The camera makes use of a 1/3 inch MOS image sensor and has a quoted sensitivity of 0.04 lux. Other features include Enhanced Super Dynamic, Adaptive Black Stretch, noise reduction, VIQS which allows variable quality based upon regions of interest, privacy masking, alarm handling, edge recording via SD cards and fog compensation. The camera supports PoE; 12V DC can be used as an alternative power source.
When it comes to installation the Panasonic camera should be supplied with an IP utility for address setting. Our unit didn’t have this included. That leaves installers and integrators with two choices: they can either find a download on the Panasonic website, or use a DHCP-enabled server and look up the allocated address at the switch. The utility only operates for the first twenty minutes that the camera is on-line.
Once the set-up is complete, the general menus are straightforward, and camera configuration gives access to a wide variety of options. Image control is very good, and a high quality stream can be obtained in most conditions with use of the various processing elements.
In the Alarms menu there is a choice between VMD and iVMD: this only appears if the extension software has been licensed. Selecting iVMD takes you into the menus for configuration of the analytics, of which there are two. The first sets ‘Detection Mode/Area’ which includes active detection zones and the types of rules deployed. The second is ‘Depth’ and applies additional discriminations to enhance the accuracy of the analytics.
The first time the iVMD window is launched you are prompted to load another viewer. This was straightforward, but afterwards attempts to view the configuration screen showed a warning that someone else was currently configuring the iVMD. As there were no other users this was obviously a bug. Logging out and reauthenticating as a user didn’t cure the problem, and eventually a camera reboot was the only resolution.
This small anomaly aside, the actual set-up is relatively straightforward. The first task is to create the detection area and name it. There are numerous zone creation tools allowing a rectangular zone or mask, a polygonal zone or mask and a crossing line. Up to eight zones or masks can be created, and each has a colour to simplify set-up. Once drawn, an iVMD rule is selected. These are Object, Intruder, Direction or Loitering.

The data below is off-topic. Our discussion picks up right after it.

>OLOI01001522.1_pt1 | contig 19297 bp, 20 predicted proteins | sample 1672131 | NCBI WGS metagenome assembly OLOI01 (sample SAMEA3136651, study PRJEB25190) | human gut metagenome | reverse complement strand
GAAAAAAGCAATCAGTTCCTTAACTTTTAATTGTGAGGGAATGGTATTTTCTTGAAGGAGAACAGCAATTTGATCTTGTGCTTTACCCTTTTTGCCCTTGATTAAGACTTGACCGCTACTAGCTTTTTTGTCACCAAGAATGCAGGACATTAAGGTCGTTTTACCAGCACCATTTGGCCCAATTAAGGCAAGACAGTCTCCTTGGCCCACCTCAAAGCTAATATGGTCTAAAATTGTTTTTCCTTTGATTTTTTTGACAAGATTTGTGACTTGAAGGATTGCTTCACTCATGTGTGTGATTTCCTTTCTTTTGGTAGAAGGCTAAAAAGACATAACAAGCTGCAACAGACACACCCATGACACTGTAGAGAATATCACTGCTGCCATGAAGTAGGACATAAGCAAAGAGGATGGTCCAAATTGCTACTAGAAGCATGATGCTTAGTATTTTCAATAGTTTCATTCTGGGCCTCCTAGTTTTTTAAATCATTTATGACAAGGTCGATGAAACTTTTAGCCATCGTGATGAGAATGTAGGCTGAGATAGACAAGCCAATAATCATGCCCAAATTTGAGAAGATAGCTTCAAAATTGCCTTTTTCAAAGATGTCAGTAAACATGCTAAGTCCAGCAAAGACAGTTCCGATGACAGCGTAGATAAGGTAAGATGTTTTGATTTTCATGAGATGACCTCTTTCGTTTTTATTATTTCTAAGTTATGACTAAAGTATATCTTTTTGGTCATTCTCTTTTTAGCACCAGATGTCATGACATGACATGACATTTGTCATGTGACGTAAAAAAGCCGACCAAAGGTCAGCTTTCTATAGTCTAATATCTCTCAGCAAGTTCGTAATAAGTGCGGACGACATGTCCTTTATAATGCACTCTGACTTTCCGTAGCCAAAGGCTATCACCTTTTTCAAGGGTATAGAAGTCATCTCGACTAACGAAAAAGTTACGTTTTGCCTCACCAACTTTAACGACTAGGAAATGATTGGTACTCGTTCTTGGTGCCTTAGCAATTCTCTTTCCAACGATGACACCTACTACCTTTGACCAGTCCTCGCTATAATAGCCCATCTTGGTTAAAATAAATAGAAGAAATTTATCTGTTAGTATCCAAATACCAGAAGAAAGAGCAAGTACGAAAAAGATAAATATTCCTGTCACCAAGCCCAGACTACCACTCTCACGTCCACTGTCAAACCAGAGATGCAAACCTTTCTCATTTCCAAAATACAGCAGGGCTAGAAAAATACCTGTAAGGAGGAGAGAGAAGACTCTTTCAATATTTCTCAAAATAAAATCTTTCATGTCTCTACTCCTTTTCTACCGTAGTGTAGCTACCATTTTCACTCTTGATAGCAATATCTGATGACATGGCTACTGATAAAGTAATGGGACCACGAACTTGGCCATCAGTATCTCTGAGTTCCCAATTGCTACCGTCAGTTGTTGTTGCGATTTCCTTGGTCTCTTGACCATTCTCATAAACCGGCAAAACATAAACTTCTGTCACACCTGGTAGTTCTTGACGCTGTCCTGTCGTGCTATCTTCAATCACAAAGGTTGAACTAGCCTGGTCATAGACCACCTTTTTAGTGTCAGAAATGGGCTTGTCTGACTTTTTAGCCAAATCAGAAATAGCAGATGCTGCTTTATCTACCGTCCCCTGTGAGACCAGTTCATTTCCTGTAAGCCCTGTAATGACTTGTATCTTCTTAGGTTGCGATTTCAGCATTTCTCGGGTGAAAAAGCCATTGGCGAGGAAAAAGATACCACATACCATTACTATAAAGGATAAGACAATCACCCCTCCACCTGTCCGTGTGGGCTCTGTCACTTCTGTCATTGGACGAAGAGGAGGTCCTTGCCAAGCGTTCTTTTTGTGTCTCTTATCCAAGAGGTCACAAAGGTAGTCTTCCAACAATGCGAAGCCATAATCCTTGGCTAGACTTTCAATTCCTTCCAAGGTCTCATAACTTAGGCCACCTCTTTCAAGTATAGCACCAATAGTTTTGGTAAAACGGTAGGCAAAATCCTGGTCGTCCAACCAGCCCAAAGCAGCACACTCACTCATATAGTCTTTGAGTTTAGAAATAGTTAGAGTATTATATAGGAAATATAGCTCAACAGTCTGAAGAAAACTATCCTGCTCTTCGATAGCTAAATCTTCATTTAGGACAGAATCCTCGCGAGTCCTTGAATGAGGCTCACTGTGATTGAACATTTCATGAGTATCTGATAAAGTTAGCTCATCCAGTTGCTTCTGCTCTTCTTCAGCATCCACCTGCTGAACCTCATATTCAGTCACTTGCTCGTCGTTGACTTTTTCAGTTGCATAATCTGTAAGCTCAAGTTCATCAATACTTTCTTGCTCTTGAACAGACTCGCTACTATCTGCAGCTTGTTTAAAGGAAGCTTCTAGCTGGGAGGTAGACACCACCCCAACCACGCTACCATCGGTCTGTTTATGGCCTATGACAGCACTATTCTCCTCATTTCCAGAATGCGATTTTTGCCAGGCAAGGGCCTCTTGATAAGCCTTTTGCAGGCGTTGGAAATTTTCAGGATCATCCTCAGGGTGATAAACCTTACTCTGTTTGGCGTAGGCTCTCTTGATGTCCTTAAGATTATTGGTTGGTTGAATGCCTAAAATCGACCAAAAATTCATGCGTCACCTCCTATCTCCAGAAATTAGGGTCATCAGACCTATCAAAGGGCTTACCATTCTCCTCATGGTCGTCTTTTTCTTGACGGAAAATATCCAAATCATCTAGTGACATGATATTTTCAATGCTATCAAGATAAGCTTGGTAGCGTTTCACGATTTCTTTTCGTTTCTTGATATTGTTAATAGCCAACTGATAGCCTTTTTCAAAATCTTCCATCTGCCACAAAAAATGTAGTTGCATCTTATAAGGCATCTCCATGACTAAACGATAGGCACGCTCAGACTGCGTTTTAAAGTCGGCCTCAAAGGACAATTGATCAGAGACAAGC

The next stage of the configuration is to set the Depth. This consists of creating two boxes to allow the analytics engine to compensate for perspective. Care should be taken when setting this up. A bit of trial and error did achieve our goals.
There are some advanced settings which can be made, such as altering the alarm time. To access the menu a URL is required as there isn’t a direct link in the GUI. Advanced settings can be tweaked for the various rules, so sensitivity can be different for object recognition and line crossing, for example! The advanced settings are for sensitivity, alarm time and detection size.
Once configuration is complete, accuracy levels are consistent, and all attempts at removing or leaving objects in the protected area are detected. Effectively the analytics uses a single rule for both tasks, but we didn’t see any real difference in performance aside from object removed alerts taking a few seconds longer than object left alarms.
Significant scene changes such as switching of lighting did not generate false alarms. There is an option during alarm zone configuration to disable global scene change detection, and this enhances stability.
The RC3502HD-5211 is an HD1080p static dome camera equipped as standard with core intelligent video analysis functionality. The IVA, powered by VCA Technology’s analytics engine, includes intelligent video motion detection and tamper protection as standard.
Further VCA filters are available at an extra cost. These include intrusion detection, people counting and object detection packages.
The camera offers H.264 and Motion-JPEG compression, and features include dual streaming, edge recording, audio support and digital WDR. It uses a 1/2.7 inch CMOS sensor to deliver HD1080p and HD720p streams, plus other standard definition resolutions, at frame rates of up to 25ips.